Our experimental set-up ensured a full-factorial experiment containing all possible combinations of CO2 (90 μmol L-1, 230 μmol L-1 and 930 μmol L-1) and PAR (100%, 40% and 10%) treatments, all of which were replicated 3 times. All replicates consisted of 2 plants in the same compartment.

Normality of residuals and homogeneity of variance were checked using the Shapiro-Wilk Test for Normality and Levene’s Test of Equality of Error Variances, respectively. Non-normal and heteroscedastic data were log transformed or square-rooted before analyses in order to meet the assumptions of parametric tests. Data on final biomass, water chemistry, chemical composition of plant material and photosynthetic parameters were analysed by two-way ANOVAs at the 0.05 confidence limit followed by a Tukey post hoc test. Experimental CO2 concentrations, pore water NH4+ concentrations, plant cover, offset production, buoyancy depth and CaCO3 accumulation were analysed over time using linear mixed models. Pairwise comparisons were performed using a Bonferroni adjustment for multiple comparisons to determine significant differences between all possible combinations of CO2 or PAR treatments. For all analyses, P and F values and interaction effects are presented in Table 1. All statistical tests were carried out using SPSS v21 (IBM Statistics, 2012).

Results

Biogeochemistry

Due to the HCO3--rich sediments (chemical properties shown in Table 2), characteristic for minerotrophic mires, alkalinity of the water layer in the ponds was high and ranged from 2.4 meq L-1 to 3.8 meq L-1 (mean: 2.8 meq L-1). In general, nutrient concentrations in the water layer were low (Table 2). Pore water NH4+ concentrations decreased by 17–53% for 10% PAR plants and by 78–99% for plants with 40% or 100% PAR during the experiment (P<0.001; data not shown). CO2 concentrations of 230 or 930 μmol L-1 also resulted in a stronger decrease than when plants were grown with 90 μmol L-1 CO2 (P = 0.004). An interaction effect between PAR and CO2 (P = 0.024) indicated that the average decrease of 98 ± 1% observed in plants grown at ≥230 μmol L-1 CO2 and ≥40% PAR (Table 1) was significantly stronger than the 56 ± 13% for those grown at <230 μmol L-1 and <40% PAR.

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Table 2. Chemical composition and characteristics (mean ± SEM) of the water layer, sediment pore water and sediment moisture and organic matter content.

https://doi.org/10.1371/journal.pone.0124026.t002

Plant growth and photosynthesis

PAR was the most important factor determining final biomass of Stratiotes aloides (Table 3). While the biomass of PAR-limited plants decreased during the experiment due to the production of thinner leaves (P = 0.006; Table 3) and shedding of large leaves, plants grown under 100% PAR had produced approximately three times their initial weight after four months of experimental treatments. Furthermore, these plants covered the water layer faster and more completely (P<0.001; Fig 1), and had a higher vegetative reproduction than PAR-limited plants (P<0.001; Table 1; Fig 2). Plants grown under 100% PAR produced 1.7 ± 0.2 offsets per plant, whereas plants grown under 40% or 10% PAR conditions produced only 0.4 ± 0.2 and 0.05 ± 0.05 offsets respectively.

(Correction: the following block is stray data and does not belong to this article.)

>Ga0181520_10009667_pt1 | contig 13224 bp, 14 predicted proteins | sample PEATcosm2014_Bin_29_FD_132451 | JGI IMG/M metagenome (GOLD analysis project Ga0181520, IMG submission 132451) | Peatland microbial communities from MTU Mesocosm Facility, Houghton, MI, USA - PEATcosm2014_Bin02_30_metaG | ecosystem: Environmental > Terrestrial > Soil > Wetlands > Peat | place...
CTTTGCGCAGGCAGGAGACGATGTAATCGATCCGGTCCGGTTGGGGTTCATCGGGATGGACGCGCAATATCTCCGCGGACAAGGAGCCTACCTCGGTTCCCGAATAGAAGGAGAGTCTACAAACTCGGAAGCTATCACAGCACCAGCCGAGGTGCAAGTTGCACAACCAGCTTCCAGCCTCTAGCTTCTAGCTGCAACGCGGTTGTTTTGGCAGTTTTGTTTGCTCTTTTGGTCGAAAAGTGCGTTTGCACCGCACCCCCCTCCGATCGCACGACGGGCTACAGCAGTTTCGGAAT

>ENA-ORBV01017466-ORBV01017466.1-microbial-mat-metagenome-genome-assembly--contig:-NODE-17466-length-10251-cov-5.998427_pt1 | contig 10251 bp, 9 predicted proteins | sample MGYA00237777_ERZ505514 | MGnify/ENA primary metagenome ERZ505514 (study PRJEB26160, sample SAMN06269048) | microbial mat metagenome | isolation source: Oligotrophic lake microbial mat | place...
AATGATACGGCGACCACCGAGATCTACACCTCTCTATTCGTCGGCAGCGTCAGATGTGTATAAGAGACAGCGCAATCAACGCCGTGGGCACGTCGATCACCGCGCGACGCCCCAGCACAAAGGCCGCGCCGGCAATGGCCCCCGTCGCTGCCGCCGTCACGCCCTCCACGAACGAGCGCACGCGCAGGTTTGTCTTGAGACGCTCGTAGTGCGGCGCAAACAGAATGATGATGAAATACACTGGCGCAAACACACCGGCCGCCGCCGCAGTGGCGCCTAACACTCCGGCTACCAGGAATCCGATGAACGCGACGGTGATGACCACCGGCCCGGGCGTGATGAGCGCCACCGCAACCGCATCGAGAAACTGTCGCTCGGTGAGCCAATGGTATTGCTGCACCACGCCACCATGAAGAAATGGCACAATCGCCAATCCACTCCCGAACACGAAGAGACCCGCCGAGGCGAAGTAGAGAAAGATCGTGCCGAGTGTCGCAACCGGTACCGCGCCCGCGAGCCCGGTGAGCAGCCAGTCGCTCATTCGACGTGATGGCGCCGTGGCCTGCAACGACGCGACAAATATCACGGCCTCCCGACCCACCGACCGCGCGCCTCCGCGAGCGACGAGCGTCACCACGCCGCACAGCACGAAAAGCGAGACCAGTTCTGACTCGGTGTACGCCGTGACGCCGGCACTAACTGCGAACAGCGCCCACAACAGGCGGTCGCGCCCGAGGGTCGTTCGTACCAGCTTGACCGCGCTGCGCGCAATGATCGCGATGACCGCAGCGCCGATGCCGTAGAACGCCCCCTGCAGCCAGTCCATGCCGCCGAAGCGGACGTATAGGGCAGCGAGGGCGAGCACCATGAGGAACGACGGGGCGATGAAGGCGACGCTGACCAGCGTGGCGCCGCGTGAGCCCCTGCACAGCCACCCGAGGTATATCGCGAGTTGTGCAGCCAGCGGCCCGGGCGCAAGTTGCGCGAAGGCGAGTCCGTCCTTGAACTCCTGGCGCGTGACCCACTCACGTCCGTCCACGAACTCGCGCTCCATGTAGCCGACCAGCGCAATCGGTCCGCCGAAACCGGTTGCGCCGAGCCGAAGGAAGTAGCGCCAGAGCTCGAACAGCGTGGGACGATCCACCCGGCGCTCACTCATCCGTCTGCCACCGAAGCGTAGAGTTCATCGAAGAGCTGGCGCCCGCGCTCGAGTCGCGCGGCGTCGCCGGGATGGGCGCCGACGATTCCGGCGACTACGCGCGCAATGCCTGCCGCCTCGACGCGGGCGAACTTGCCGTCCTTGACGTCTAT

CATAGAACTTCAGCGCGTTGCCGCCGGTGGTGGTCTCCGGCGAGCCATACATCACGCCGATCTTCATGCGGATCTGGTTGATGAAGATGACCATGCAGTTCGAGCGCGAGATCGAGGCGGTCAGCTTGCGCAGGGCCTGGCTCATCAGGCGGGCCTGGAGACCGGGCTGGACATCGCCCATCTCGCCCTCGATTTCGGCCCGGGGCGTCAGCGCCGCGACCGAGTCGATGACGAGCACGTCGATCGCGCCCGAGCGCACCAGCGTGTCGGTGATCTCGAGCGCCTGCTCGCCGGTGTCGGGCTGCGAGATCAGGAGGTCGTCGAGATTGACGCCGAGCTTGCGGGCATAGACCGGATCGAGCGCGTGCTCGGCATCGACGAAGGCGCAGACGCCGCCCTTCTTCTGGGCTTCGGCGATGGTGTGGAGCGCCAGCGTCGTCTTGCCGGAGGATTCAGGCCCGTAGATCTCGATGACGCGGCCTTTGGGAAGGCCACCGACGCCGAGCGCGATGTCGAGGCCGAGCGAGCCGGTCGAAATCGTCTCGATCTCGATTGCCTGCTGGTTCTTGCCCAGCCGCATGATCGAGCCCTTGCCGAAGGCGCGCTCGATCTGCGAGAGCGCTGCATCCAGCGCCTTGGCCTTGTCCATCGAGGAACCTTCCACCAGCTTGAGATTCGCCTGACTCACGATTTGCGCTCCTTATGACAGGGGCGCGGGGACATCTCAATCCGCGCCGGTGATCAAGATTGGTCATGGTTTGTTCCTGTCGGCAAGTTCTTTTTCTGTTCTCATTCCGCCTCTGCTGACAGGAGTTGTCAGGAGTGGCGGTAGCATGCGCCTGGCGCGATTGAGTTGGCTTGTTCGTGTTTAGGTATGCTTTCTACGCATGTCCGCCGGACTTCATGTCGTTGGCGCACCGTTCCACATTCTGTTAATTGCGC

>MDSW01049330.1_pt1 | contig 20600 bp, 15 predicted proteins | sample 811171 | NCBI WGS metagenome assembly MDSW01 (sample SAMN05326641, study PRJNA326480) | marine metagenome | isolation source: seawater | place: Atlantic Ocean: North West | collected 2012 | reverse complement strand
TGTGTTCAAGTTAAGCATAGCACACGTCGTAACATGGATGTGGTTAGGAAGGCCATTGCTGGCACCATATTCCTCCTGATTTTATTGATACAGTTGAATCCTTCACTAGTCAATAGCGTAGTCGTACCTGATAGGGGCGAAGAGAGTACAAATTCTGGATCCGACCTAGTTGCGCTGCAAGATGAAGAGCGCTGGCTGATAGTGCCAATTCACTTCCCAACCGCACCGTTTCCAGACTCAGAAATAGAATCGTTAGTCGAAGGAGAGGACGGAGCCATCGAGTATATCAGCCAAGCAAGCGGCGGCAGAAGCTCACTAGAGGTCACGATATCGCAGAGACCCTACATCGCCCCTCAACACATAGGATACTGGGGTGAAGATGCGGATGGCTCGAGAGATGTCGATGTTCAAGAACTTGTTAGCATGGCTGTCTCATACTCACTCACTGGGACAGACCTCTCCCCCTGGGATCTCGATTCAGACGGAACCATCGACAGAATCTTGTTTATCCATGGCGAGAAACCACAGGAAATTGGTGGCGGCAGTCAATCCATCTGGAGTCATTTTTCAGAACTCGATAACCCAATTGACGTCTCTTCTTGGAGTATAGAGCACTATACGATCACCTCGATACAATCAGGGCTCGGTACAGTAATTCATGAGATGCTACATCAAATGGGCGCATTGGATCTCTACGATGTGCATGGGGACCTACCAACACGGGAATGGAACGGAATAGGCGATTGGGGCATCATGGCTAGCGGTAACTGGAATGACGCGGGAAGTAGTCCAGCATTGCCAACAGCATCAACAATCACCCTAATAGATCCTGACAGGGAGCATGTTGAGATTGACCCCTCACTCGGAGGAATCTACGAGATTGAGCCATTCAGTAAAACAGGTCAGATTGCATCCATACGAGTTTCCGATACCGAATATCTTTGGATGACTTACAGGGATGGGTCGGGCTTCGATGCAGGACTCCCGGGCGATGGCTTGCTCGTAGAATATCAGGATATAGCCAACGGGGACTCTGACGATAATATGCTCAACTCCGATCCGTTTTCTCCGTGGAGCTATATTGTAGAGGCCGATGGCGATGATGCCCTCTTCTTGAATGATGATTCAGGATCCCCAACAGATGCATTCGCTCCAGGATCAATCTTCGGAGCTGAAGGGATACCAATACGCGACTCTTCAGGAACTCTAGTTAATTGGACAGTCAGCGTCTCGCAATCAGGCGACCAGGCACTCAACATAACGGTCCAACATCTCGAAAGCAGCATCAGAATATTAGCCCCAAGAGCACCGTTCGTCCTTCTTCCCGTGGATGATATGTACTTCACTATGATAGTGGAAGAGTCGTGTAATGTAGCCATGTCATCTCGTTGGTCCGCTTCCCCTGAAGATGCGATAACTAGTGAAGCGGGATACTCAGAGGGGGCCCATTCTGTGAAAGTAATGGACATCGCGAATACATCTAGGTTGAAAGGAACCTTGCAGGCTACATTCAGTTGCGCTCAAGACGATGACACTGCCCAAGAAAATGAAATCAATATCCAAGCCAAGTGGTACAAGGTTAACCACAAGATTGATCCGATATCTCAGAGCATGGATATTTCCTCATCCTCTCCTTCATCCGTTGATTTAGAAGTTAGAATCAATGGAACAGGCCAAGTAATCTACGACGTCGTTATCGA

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Table 3. Plant growth characteristics (mean ± SEM) of Stratiotes aloides after 4 months of different PAR and CO2 treatments.

https://doi.org/10.1371/journal.pone.0124026.t003

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Fig 1. Increase in cover of the water layer by Stratiotes aloides (mean + SEM) subjected to different PAR levels and CO2 availability.

Low PAR significantly reduced final cover (P<0.001), whereas CO2 limitation resulted in slower colonisation rates (P = 0.001). Results of statistical tests are presented in Table 1.

https://doi.org/10.1371/journal.pone.0124026.g001

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Fig 2. Production of offsets through vegetative reproduction in Stratiotes aloides (mean + SEM) subjected to different PAR levels and CO2 availabilities.

Low PAR significantly reduced the ability to produce offsets (P<0.001), whereas CO2 limitation resulted in slower production rates (P = 0.021). Results of statistical tests are presented in Table 1.

https://doi.org/10.1371/journal.pone.0124026.g002

All plants started producing roots approximately 1 week before the start of the experiment and the plants were all firmly rooted in the sediment after 3 weeks. Plants grown at 100% PAR produced more roots (P<0.001; Table 1; Table 3) than those from the other light treatments, while plants from the lowest PAR treatment produced the shortest roots (P = 0.001; Table 1; Table 3). From this 10% PAR treatment, however, a substantial part of the plants died (±40%, compared to ±20% and ±5% of the plants in the 40% and 100% PAR treatments respectively), which started with the dying off of the roots. A sufficient number of plants survived, however, for statistical analyses of plant parameters. The total length of the roots from all treatments, apart from the 10% PAR and 90 μmol L-1 CO2 treatment, measured more than 60 cm and thus easily reached the sediment of the experimental basins (Table 3).